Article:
NAHUNTA — As Hurricane Michael made its way across the state causing storm-related damage across south and middle Georgia the storm left many customers in the dark. Here in southeast Georgia, citizens were largely spared as the storm tacked slightly westerly after coming ashore. There were, however, some outages.
Local linemen — after quickly tending to needs here — have answered their neighbors’ call and responded to southwest Georgia and elsewhere to lend a helping hand.
The Okefenoke REMC line crews worked through the night Wednesday and into Thursday to respond to issues in the region as they occurred, affecting 2,000 consumer-members. By noon, the storm-related outages had been cleaned up, said Michelle Hutchins, marketing coordinator.
Four OREMC crews were then dispatched to assist electric membership cooperatives (EMCs) in other parts of the state — Colquitt EMC in Valdosta and Oconee EMC in Dudley — that sustained significant damage to their systems.
In some cases winds in excess of 100 mph caused widespread damage to trees, downing power lines and poles, requiring impassable roadways to be cleared before line workers could begin outage restoration efforts.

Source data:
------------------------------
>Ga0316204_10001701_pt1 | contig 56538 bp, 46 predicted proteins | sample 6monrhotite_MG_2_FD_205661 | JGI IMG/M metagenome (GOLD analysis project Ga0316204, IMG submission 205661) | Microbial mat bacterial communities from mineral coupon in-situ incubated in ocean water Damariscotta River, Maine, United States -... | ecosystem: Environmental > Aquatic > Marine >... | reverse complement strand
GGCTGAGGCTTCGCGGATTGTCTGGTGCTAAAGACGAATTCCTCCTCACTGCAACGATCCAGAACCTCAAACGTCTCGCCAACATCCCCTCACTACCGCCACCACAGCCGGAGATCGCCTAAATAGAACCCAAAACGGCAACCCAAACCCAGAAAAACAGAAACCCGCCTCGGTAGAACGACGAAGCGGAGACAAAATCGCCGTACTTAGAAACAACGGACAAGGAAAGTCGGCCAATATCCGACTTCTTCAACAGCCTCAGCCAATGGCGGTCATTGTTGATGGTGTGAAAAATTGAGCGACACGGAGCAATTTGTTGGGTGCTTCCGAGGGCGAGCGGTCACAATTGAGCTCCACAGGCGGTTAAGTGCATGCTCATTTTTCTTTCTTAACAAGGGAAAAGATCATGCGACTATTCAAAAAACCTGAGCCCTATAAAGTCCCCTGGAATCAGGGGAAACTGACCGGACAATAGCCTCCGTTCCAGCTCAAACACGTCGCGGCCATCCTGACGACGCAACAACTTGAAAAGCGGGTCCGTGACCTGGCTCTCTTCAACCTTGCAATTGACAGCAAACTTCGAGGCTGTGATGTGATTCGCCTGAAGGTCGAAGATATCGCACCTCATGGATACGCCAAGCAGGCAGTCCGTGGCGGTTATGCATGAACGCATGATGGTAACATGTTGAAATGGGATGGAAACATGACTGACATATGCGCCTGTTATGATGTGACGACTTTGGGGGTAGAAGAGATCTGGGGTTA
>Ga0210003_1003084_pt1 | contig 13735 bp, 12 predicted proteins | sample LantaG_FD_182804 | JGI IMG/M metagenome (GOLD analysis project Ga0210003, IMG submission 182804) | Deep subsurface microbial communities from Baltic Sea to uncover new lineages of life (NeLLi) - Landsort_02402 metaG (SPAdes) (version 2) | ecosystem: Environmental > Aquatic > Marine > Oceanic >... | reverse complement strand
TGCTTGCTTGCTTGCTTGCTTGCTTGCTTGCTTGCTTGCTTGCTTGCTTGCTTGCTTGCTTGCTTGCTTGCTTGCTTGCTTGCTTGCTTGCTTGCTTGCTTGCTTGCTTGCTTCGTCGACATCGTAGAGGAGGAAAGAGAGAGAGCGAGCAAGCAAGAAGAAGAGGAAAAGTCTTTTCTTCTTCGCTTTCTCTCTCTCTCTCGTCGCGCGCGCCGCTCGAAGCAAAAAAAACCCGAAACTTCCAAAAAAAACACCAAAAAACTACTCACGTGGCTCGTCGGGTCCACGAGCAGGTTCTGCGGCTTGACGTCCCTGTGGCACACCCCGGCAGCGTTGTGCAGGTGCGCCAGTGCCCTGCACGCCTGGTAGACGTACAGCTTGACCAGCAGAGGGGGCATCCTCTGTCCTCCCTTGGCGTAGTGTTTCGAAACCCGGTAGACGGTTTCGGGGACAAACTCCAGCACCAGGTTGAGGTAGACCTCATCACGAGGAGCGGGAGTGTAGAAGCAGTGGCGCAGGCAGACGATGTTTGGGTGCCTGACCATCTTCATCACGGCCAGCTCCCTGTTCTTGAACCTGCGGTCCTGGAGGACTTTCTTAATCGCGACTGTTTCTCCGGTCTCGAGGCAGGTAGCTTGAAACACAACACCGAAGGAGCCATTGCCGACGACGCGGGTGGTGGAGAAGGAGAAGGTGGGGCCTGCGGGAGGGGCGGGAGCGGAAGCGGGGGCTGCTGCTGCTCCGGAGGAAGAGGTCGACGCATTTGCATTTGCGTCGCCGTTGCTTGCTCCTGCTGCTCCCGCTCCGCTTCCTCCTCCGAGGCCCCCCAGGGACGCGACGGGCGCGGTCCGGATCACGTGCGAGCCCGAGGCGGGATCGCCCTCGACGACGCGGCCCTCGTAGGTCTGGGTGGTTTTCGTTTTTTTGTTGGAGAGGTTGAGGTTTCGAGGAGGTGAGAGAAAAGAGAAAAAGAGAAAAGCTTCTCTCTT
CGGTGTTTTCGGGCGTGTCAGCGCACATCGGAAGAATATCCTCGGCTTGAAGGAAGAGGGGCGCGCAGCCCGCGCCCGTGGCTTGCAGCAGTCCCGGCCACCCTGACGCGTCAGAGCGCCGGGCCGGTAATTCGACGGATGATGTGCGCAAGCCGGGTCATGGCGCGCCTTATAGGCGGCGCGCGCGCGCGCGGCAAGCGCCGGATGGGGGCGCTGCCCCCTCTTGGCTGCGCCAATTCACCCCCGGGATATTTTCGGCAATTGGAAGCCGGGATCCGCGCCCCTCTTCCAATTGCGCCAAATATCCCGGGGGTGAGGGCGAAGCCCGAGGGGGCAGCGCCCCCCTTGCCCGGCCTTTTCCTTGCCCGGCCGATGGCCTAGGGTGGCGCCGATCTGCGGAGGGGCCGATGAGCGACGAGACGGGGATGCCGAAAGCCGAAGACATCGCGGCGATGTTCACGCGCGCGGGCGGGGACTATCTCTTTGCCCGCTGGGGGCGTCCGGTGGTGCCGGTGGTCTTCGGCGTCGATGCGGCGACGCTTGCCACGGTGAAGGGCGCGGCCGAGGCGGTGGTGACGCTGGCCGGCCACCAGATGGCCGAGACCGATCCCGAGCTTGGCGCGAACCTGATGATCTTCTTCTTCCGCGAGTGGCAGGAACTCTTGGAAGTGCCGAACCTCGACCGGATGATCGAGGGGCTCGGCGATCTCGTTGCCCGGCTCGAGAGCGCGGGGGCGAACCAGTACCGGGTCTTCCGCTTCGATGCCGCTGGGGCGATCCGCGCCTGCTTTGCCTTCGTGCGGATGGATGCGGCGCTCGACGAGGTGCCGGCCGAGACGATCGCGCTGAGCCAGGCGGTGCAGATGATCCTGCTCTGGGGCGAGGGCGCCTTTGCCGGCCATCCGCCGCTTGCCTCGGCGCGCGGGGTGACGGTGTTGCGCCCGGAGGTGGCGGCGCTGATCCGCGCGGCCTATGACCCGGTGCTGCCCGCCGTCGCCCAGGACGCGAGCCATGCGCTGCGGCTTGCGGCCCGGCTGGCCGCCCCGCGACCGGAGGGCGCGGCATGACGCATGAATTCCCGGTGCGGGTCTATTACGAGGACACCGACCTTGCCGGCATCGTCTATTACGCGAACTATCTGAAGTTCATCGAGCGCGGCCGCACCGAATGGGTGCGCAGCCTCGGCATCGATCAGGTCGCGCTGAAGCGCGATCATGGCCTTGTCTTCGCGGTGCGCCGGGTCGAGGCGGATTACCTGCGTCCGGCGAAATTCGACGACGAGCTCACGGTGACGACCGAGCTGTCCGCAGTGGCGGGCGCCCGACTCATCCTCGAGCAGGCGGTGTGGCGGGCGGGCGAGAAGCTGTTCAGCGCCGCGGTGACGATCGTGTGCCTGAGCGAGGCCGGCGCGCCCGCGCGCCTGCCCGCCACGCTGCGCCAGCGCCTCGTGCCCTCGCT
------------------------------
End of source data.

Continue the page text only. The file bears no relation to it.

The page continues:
The OREMC is one of 41 EMCs in the state of Georgia. Collectively, Georgia’s consumer-owned EMCs provide electricity and related services to 4.4 million people, nearly half of Georgia’s population across 73 percent of the state’s land area.
To learn more, visit Georgia EMC at
About Okefenoke REMC
Okefenoke Rural Electric Membership Corporation is an electric cooperative powering the lives of more than 35,000 residential consumer-member, commercial and industrial accounts in southeast Georgia and northeast Florida.
The OREMC’s service area includes Brantley, Camden, Charlton, Glynn, Ware and Wayne counties in Georgia, as well as Baker and Nassau counties in Florida.
“Our mission is to provide affordable, reliable and safe energy, while leveraging our resources to promote and improve the quality of life in the communities we serve,” said Hutchins.